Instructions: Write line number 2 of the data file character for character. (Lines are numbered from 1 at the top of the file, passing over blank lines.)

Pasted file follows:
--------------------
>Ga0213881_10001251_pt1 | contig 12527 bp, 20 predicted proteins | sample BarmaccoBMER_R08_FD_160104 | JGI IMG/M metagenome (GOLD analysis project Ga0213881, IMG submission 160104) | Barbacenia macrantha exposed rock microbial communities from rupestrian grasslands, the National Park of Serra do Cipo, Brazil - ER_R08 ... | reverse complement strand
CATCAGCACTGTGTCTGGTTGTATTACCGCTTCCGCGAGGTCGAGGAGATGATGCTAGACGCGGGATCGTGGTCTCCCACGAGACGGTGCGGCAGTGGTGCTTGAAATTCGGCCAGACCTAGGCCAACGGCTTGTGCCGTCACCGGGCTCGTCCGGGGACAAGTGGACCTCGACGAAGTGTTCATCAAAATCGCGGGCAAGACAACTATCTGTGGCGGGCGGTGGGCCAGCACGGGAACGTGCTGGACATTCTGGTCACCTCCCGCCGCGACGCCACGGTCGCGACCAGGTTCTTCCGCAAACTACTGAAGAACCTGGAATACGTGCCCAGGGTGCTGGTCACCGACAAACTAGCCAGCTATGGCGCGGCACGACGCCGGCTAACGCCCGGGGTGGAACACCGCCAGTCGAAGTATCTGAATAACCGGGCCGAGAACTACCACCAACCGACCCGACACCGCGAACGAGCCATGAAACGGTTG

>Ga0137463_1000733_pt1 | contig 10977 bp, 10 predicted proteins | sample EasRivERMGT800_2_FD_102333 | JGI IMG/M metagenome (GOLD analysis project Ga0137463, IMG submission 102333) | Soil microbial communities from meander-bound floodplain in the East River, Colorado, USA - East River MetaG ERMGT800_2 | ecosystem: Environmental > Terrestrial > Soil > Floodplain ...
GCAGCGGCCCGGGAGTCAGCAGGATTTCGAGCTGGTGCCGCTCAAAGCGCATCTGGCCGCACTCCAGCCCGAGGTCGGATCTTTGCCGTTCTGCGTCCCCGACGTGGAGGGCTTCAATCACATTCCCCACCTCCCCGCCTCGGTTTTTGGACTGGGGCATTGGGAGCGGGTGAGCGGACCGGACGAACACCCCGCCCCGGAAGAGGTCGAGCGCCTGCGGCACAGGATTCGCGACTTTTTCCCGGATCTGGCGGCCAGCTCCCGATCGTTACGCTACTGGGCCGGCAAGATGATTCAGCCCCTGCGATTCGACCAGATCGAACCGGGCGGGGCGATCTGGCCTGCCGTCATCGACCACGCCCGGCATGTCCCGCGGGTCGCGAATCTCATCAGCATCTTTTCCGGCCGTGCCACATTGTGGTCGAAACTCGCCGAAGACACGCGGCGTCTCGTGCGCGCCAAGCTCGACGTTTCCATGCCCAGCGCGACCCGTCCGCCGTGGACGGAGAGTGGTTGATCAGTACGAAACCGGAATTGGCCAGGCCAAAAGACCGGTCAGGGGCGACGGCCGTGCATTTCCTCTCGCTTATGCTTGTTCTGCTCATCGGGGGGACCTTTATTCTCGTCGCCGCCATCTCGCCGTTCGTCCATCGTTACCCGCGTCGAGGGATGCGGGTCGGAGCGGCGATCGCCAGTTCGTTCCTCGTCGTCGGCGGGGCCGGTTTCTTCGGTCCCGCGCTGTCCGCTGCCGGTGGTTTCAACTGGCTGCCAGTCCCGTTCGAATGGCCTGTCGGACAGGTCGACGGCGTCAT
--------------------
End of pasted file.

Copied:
CATCAGCACTGTGTCTGGTTGTATTACCGCTTCCGCGAGGTCGAGGAGATGATGCTAGACGCGGGATCGTGGTCTCCCACGAGACGGTGCGGCAGTGGTGCTTGAAATTCGGCCAGACCTAGGCCAACGGCTTGTGCCGTCACCGGGCTCGTCCGGGGACAAGTGGACCTCGACGAAGTGTTCATCAAAATCGCGGGCAAGACAACTATCTGTGGCGGGCGGTGGGCCAGCACGGGAACGTGCTGGACATTCTGGTCACCTCCCGCCGCGACGCCACGGTCGCGACCAGGTTCTTCCGCAAACTACTGAAGAACCTGGAATACGTGCCCAGGGTGCTGGTCACCGACAAACTAGCCAGCTATGGCGCGGCACGACGCCGGCTAACGCCCGGGGTGGAACACCGCCAGTCGAAGTATCTGAATAACCGGGCCGAGAACTACCACCAACCGACCCGACACCGCGAACGAGCCATGAAACGGTTG